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Arcia takes breakout route to MiLBY

Brewers prospect showed off on offense, defense at Double-A Biloxi
November 3, 2015

The way Carlos Subero likes to tell it, it was the game that got him fired.

On Jan. 11, the skipper's Tigres de Aragua led the Caribes de Anzoategui, 2-0, entering the fifth inning of a game played during the Venezuelan Winter League playoffs' round-robin semifinal, and he had to feel pretty good about his team's chances that day with two-time All-Star right-hander Freddy Garcia posting zeros over the first four frames. The 15-year big league veteran -- last seen in the Majors with the Braves in 2013, loaded the bases in the fifth to face the Caribes' No. 9 hitter, a wiry 6-foot, right-handed-hitting shortstop who at 20 was the circuit's youngest regular position player. That fresh-faced No. 9 hitter also was a Brewers prospect, one who Subero had managed for five games at Double-A Huntsville during the club's brief Southern League postseason run.

That said, what Subero saw next wasn't all that familiar, but it would certainly become so.

Fans' Choice: Jacob Nottingham, Quad Cities/Lancaster/Stockton

Nottingham entered the season as a 20-year-old catcher who hadn't hit higher than .247 at a pair of Rookie-level stops in the Astros system. He finished it with a .316/.372/.505 line, 17 homers, two triples, 33 doubles and 82 RBIs in 119 games at Class A and Class A Advanced. The right-handed slugger improved his stock so much that he became part of the A's return package, along with right-hander Daniel Mengden, in their trade with the Astros for Scott Kazmir. Nottingham was ranked as the No. 22 prospect in the Houston system at the time of the deal and is now the A's No. 8 prospect, according to  Voting results »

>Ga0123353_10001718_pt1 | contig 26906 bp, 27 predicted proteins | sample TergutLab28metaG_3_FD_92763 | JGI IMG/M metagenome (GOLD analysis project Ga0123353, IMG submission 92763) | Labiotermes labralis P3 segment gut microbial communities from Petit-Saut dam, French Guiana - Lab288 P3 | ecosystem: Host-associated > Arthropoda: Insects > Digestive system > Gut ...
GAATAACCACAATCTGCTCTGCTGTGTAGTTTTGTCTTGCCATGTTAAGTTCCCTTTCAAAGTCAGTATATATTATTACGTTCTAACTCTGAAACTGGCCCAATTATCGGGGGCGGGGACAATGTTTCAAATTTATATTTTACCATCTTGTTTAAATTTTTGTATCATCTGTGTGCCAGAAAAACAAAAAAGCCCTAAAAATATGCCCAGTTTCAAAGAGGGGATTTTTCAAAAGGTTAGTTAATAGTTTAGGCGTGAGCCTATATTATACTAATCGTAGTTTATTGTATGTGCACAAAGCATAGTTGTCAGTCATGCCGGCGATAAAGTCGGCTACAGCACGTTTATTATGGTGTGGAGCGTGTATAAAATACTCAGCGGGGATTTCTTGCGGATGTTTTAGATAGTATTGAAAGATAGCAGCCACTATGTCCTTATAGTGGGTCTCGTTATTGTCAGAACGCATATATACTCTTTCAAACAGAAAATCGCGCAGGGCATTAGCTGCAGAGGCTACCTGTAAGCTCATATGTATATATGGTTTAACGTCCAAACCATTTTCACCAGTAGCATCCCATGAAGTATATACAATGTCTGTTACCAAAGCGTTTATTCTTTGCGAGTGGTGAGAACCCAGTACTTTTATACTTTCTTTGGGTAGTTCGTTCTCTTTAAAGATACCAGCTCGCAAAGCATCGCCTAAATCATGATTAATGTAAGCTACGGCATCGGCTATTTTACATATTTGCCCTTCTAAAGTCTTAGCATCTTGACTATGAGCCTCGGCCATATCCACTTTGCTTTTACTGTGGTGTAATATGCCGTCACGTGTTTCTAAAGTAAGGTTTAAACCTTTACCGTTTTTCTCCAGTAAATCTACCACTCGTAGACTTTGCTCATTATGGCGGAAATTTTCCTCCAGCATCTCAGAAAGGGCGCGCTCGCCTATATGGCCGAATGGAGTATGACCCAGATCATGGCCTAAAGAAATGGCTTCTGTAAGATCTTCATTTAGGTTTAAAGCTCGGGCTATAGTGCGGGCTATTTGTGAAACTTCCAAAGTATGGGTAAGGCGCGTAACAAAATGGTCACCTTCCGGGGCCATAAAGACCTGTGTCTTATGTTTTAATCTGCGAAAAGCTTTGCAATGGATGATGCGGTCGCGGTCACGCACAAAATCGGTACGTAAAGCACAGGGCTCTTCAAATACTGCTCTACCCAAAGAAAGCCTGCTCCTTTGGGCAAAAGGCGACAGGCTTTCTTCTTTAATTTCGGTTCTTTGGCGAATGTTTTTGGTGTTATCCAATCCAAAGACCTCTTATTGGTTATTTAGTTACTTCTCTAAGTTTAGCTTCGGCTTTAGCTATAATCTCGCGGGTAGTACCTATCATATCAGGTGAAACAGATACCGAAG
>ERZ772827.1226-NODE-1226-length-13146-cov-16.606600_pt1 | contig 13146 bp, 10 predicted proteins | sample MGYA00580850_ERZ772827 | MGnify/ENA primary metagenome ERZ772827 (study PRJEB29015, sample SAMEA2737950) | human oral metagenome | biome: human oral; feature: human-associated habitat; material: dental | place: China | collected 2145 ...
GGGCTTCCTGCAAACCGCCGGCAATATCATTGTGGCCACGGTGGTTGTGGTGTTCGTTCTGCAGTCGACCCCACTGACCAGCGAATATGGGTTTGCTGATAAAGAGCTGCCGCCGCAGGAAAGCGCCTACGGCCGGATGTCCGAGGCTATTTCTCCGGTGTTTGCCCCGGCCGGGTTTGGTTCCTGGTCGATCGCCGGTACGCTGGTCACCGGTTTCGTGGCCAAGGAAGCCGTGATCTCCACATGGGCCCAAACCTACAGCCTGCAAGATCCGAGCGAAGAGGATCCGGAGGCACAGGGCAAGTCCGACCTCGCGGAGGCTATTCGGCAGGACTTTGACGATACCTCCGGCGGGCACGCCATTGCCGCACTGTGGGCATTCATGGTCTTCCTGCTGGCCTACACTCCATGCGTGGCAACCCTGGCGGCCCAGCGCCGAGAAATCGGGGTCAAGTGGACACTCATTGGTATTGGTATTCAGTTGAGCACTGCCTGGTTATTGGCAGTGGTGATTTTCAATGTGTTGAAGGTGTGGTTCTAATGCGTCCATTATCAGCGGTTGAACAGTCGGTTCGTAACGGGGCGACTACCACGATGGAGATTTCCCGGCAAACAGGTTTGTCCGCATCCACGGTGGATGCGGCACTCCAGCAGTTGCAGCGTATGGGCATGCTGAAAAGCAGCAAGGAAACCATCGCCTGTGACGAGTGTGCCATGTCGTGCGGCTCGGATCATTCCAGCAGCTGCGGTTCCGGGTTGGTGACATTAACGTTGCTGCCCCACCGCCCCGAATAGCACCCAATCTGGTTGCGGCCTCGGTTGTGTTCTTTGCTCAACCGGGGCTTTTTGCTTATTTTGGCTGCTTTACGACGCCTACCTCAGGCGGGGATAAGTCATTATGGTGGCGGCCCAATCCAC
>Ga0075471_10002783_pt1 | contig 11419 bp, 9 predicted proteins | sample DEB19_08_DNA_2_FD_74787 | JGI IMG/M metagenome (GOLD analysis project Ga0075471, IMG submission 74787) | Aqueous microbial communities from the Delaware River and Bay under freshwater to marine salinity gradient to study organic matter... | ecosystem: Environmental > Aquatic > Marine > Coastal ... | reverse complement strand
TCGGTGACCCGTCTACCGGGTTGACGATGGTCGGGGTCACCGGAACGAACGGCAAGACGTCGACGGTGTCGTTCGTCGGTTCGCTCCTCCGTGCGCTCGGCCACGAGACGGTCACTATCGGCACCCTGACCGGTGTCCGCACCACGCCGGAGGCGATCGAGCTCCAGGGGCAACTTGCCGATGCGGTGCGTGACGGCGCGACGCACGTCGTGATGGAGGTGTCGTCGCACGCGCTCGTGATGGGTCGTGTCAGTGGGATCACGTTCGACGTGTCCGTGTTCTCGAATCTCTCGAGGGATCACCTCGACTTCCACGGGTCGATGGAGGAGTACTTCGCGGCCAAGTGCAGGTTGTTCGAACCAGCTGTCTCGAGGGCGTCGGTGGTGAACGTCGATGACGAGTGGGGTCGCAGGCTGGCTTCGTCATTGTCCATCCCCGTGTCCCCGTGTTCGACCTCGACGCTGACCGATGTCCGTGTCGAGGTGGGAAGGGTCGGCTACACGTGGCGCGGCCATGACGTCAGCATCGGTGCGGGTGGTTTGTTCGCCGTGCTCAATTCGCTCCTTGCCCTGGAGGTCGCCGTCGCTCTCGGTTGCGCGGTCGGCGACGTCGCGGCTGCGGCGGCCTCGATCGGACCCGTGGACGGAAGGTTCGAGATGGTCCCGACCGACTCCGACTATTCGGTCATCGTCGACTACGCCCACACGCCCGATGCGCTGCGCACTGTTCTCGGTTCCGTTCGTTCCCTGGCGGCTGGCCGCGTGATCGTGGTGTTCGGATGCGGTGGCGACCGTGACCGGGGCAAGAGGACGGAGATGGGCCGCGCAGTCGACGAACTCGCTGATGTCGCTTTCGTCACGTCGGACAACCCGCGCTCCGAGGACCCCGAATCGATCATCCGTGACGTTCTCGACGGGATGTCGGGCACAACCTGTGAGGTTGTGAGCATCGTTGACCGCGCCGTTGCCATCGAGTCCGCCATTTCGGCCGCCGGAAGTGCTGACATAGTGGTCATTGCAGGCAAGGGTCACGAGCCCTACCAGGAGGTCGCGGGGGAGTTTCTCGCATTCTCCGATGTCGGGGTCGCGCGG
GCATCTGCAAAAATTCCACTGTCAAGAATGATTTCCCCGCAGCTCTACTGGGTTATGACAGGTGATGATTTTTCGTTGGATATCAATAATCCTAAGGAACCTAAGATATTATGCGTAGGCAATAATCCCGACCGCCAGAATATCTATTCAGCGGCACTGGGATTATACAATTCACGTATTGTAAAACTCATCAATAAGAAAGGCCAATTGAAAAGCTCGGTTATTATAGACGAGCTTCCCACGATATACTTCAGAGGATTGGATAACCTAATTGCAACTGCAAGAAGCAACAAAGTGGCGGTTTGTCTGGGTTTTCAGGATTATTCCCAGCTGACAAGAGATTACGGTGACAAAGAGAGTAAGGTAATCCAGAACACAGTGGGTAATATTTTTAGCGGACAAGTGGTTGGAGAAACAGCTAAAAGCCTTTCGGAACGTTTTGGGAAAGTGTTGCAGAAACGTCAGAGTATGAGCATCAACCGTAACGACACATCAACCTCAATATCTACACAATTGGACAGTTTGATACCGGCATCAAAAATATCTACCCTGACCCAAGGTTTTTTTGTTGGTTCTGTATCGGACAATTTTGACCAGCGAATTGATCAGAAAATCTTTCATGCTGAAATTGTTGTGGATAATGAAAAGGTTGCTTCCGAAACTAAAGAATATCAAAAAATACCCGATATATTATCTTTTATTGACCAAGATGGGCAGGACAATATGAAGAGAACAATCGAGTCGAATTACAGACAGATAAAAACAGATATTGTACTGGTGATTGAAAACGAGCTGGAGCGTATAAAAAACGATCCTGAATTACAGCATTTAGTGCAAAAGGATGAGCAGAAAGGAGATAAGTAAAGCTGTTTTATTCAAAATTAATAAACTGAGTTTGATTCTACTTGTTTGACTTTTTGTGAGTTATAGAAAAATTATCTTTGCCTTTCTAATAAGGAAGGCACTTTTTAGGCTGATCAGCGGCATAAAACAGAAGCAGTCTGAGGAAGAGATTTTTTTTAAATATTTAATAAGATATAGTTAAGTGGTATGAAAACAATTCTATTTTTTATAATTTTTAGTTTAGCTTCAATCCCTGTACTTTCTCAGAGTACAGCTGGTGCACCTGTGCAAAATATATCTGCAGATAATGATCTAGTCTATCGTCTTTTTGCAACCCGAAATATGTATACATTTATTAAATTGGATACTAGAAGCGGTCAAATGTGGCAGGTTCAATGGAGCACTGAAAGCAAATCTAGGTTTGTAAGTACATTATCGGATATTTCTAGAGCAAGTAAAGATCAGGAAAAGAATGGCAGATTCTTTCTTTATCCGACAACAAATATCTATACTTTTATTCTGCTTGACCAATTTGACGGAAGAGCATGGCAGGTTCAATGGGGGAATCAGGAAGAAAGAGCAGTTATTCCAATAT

Orlando Arcia, who would go on to an impressive season at Double-A Biloxi the following summer and won the staff vote for the 2015 Breakout Prospect MiLBY, lifted a bases-clearing double to left-center off Garcia, giving the Caribes a 3-2 advantage. Arcia's went on to win, 9-6, and qualified as Venezuela's representative in the Caribbean Series. Subero's Tigres finished third in the round robin, one spot from a chance at a championship.

"I joke with Orlando, because they didn't renew my contract or ask me back after that hit," Subero said from the Arizona Fall League, where he's managing Surprise.

Despite being the Caribes' youngest position player by three years, Arcia led the club with 240 plate appearances and finished with a .265/.335/.445/.780 line, seven homers, two triples, 13 doubles and 28 RBIs in 55 games, not counting the playoffs. Those numbers may not jump off the page, but for such a young player who had put up a .738 OPS at the Class A Advanced level the previous summer, they showed marked potential for the upcoming Minor League season.

"I think that took him over, that graduated him," said Subero. "He played on a championship team in the Caribbean Series. Being in that environment, he was able to pick guys' brains and, at the same time, perform at a high level. Once he came to Double-A, that put him on the right track."

"I think that he got some experience in Venezuela that was irreplacable," said Biloxi hitting coach Sandy Guerrero. "That's where he started to learn to read veteran pitchers. Facing veteran guys, you're going to have to make adjustments. Before, he could do it at-bat to at-bat. Now, he does it pitch to pitch. Before he gets to the box, you can see his mind turning. That experience in winter ball, that's where it started."